A baby elephant

Elephants at risk from trafficking for tourism


The survival of elephants in the wild is at risk from trafficking to the tourism sector, according to a new report from TRAFFIC.

According to the report, between 2011 and 2013 up to 81 elephants were illegally caught and sold to the Thai tourism industry.

Download the report: An Assessment of the Live Elephant trade in Thailand

At least 60% of the elephants featured in the study originated in Myanmar, where capture is a major threat to the survival of the country’s population of wild Asian elephants, which currently numbers around 4,000-5,000.

Tourism is a lucrative industry in Thailand, where elephant rides are a popular activity for visitors.

However, the elephant tourism sector relies on the taming of young elephants, which often involves sleep deprivation, starvation and beatings. 

Elizabeth Hogan, World Animal Protection Campaigns Manager for Oceans and Wildlife said, “Every day, animals are illegally captured from the wild to be exploited as tourist attractions. Often, these animals are poorly treated and cruelly trained for the entertainment of tourists. The Thai government must do more to tackle this growing trade. Tourists can play an essential part in stopping this cruelty by avoiding such attractions and by choosing only animal-friendly destinations.” 

The law

TRAFFIC’S research suggests laws for wild and captive elephants in Thailand contain problems and are open to abuse.

For example, animals are only required to be registered once they reach eight years old, leading to claims that reckless operators falsify documents to state they were bred in captivity when in reality they were captured in the wild.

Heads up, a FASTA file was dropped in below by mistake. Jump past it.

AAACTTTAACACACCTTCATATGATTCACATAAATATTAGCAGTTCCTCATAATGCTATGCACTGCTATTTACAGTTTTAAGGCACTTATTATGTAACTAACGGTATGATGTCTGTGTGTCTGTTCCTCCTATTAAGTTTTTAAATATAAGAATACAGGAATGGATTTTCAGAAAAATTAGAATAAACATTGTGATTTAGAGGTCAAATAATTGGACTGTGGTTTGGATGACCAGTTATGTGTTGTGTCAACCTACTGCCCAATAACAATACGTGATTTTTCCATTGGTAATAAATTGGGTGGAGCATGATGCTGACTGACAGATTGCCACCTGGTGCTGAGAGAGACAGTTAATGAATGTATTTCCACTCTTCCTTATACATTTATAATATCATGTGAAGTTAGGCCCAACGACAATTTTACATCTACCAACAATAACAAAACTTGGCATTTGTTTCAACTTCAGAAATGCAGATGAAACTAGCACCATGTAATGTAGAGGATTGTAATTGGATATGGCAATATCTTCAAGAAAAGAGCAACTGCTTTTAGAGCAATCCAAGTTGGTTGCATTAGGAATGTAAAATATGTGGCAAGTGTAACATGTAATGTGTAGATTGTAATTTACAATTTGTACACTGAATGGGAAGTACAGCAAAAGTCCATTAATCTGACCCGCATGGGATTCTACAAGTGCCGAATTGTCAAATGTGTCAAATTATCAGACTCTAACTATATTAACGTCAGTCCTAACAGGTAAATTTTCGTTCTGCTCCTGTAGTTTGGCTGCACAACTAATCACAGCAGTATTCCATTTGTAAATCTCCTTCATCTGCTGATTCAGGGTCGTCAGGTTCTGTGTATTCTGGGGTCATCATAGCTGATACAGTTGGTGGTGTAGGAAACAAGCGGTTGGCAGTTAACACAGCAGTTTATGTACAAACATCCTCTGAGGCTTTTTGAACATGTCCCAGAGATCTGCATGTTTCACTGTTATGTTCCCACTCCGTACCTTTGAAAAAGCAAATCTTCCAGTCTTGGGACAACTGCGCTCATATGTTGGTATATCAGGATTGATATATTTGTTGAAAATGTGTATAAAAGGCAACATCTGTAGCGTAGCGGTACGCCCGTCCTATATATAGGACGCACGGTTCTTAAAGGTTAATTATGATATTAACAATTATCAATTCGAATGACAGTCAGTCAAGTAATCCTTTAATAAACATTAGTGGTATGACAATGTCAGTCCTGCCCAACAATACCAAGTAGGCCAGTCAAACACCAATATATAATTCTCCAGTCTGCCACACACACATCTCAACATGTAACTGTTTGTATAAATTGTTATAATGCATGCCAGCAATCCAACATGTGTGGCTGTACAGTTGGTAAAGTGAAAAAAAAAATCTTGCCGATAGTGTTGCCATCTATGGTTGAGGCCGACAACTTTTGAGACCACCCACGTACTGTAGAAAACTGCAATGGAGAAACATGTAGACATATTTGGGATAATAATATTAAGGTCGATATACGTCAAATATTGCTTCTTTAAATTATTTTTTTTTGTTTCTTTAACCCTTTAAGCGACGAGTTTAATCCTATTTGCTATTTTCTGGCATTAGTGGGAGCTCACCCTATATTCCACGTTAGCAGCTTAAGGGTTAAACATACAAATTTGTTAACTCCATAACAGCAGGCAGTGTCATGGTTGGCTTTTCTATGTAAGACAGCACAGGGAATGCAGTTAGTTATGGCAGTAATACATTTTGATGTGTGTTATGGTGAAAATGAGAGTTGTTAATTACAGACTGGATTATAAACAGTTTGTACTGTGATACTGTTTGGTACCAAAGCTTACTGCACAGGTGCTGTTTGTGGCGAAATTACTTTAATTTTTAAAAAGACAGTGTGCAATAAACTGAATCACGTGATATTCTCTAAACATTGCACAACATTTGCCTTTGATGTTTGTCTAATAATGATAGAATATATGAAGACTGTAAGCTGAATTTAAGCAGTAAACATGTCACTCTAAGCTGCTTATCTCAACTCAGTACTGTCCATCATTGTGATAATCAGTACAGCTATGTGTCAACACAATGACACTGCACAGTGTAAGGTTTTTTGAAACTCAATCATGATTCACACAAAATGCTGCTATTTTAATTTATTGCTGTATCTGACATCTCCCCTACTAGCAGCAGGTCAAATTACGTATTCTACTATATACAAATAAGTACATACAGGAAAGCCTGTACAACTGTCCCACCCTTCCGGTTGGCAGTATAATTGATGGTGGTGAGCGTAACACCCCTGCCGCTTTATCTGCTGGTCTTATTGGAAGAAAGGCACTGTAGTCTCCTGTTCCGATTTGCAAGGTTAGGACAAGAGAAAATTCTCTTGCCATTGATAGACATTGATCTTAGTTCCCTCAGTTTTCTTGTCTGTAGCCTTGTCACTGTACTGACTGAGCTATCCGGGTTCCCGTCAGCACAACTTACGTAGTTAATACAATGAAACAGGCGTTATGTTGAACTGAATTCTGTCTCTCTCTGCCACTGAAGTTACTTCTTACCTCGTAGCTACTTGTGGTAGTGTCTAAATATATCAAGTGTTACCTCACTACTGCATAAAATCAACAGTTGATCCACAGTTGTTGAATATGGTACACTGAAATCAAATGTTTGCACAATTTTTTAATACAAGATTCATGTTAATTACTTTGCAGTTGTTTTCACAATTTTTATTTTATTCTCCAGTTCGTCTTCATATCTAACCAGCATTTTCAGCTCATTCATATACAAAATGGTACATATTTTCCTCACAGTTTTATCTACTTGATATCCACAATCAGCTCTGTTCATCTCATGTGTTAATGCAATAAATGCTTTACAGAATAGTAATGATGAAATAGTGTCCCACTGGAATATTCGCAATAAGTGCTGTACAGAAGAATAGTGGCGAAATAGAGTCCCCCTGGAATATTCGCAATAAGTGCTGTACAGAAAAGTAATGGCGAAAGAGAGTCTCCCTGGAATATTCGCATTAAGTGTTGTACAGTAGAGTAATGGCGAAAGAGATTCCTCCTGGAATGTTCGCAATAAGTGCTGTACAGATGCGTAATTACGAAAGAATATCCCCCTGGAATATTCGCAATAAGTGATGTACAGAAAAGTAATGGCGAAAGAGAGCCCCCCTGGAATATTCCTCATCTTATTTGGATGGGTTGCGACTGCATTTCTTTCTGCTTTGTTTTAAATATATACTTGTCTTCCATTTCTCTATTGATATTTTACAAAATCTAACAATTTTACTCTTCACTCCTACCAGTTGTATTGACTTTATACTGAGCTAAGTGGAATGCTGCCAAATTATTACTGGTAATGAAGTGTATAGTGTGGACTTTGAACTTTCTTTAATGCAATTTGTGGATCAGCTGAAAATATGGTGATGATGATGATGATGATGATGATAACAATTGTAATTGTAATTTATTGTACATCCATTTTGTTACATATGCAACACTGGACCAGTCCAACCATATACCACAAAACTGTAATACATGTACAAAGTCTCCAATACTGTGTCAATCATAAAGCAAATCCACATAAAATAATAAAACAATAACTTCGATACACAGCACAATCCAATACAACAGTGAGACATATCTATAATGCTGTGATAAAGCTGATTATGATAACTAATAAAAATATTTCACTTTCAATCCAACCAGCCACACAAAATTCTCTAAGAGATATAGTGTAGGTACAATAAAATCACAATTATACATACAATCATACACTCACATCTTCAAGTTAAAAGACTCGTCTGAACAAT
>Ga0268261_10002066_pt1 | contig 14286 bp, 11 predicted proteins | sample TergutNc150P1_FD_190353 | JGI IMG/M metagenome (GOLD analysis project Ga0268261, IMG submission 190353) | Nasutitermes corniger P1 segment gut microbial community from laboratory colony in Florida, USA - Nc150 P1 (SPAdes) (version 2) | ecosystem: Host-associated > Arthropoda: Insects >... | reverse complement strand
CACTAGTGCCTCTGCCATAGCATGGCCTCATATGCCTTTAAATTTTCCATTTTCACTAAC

The penalties for breaking the law are also low and do little to deter criminals.

The report is calling for urgent change to the legislation to make things clearer. This would mean that the law that currently separates wild and captive elements is bought in line under one law with clear responsibilities for management and enforcement, as well as a simpler process for registering ownership of live elephants.

What is World Animal Protection doing?

  • In the Netherlands, World Animal Protection ran a three-year campaign against the abuse of elephants, with some success.
  • The ‘Step off Elephants’ campaign resulted in 18 travel companies removing elephant rides and performances from their offerings.
  • A follow-up campaign is now being launched, placing tourists at the centre and aiming to reveal the true extent of the abuse that goes into ‘breaking’ an elephant for use in tourism.

What can you do to help?

Read our animal-friendly travel advice for making sure your vacation doesn't support animal suffering, and find out ways to report animal cruelty while abroad.

“Tourists can play an essential part in stopping this cruelty by avoiding such attractions and by choosing only animal-friendly destinations.

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